So I thought I knew what it was like for women targeted by ugliness. But I was wrong.
Two years ago, Informed Opinions convened a roundtable discussion with a group of accomplished women with intersectional identities featured in our experts database for journalists. I told them we were tracking how well we reflected Canada’s diversity and asked how we might better reach out to and support others in their communities.
“We don’t want to invite women in our networks to join your database,” they told us. “It’s brutal out there. Can’t you do something about the toxic hate we’re getting?”
They shared stories I wasn’t capable of imagining about un-repeatable insults, physical and sexual threats, and despicable lies, all pouring onto their Facebook pages, Twitter feeds or into their email inboxes by anonymous trolls bent on shutting them up. And their experiences reflect international research findings that Black, Indigenous, Asian, Muslim and immigrant women, those who identify as LGBTQ+ or live with a disability, are much more likely to be targeted than their white, cis, hetero sisters.
Because these high-achieving women had careers they’d fought for, families they cared about, and reputations they needed to protect, sometimes the trolls succeeded. Sometimes the emotional and psychological impact of the degrading, sexist, racist, homophobic, or anti-Islamist assaults they were receiving became physical and financial, costing them not just productivity and mental health, but the ability to travel or the willingness to take on new opportunities.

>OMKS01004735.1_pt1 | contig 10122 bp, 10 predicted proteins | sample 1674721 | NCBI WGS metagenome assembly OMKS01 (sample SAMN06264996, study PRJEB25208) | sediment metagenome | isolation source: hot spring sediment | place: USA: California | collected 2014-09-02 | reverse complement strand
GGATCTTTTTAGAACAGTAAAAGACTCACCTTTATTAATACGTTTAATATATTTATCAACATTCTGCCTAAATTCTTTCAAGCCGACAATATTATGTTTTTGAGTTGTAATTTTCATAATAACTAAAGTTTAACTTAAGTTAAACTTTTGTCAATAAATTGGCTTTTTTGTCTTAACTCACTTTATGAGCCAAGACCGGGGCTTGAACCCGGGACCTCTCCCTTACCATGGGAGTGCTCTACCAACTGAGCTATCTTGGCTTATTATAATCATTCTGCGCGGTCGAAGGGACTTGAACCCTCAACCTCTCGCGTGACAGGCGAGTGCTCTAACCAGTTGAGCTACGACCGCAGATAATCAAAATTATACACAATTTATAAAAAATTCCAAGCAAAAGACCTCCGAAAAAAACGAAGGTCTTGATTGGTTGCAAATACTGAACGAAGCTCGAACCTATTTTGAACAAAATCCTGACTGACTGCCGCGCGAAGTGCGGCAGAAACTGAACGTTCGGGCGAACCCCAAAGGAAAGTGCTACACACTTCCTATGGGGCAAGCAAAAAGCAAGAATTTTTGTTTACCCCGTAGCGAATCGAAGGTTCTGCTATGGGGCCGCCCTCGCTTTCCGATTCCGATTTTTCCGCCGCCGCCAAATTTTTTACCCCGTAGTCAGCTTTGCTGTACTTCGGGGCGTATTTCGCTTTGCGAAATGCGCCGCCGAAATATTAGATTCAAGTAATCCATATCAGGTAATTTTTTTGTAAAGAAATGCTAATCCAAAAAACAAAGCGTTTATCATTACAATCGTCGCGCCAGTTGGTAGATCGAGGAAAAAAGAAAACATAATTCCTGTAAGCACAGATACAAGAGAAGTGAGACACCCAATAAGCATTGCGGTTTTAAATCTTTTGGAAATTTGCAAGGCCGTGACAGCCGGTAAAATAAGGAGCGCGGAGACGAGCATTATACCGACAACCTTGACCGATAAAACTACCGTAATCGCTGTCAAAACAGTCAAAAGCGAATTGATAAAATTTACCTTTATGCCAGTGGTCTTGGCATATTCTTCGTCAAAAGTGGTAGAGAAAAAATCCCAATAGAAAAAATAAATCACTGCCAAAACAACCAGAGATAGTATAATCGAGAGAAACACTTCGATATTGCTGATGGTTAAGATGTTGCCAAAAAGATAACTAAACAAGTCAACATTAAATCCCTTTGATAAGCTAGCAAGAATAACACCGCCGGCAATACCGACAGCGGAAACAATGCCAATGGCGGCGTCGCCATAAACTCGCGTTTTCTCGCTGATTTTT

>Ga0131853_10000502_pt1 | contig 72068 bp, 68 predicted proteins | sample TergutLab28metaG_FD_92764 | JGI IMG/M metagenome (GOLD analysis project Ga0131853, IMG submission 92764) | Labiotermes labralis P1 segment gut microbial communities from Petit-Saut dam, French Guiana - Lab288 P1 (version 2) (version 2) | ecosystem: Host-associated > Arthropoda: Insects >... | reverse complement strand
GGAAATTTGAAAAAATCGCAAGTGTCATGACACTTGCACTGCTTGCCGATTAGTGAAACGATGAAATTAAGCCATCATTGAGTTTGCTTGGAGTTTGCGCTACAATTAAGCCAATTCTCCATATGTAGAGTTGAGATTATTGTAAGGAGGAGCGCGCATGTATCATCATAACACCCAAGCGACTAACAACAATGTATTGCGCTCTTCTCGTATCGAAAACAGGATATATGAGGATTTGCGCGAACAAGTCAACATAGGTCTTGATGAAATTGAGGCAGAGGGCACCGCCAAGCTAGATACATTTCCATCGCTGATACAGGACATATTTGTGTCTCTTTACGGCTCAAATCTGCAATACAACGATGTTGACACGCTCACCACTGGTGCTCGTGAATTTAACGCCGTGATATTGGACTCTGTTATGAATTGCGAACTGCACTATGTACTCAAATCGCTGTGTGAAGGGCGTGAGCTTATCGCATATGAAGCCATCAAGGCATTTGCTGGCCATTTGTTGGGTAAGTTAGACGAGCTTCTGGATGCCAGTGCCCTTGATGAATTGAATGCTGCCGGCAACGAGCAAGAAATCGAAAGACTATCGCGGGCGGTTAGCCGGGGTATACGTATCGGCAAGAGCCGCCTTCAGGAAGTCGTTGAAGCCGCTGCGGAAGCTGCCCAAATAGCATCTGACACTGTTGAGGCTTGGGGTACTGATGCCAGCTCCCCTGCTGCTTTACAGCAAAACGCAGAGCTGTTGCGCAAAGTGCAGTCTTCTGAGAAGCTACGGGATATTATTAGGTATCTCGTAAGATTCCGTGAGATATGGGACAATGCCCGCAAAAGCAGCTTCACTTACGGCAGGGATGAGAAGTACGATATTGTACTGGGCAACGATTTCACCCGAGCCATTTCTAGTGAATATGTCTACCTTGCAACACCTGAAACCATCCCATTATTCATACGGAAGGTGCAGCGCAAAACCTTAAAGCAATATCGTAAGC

That’s why Informed Opinions has invested in measures to address the unique hate speech specifically aimed at women. Last year we released our #ToxicHush Action Kit to provide a free, online resource to support those targeted in knowing how to respond and where to complain.
“Sometimes the emotional and psychological impact of the degrading, sexist, racist, homophobic, or anti-Islamist assaults they were receiving became physical and financial, costing them not just productivity and mental health, but the ability to travel or the willingness to take on new opportunities.”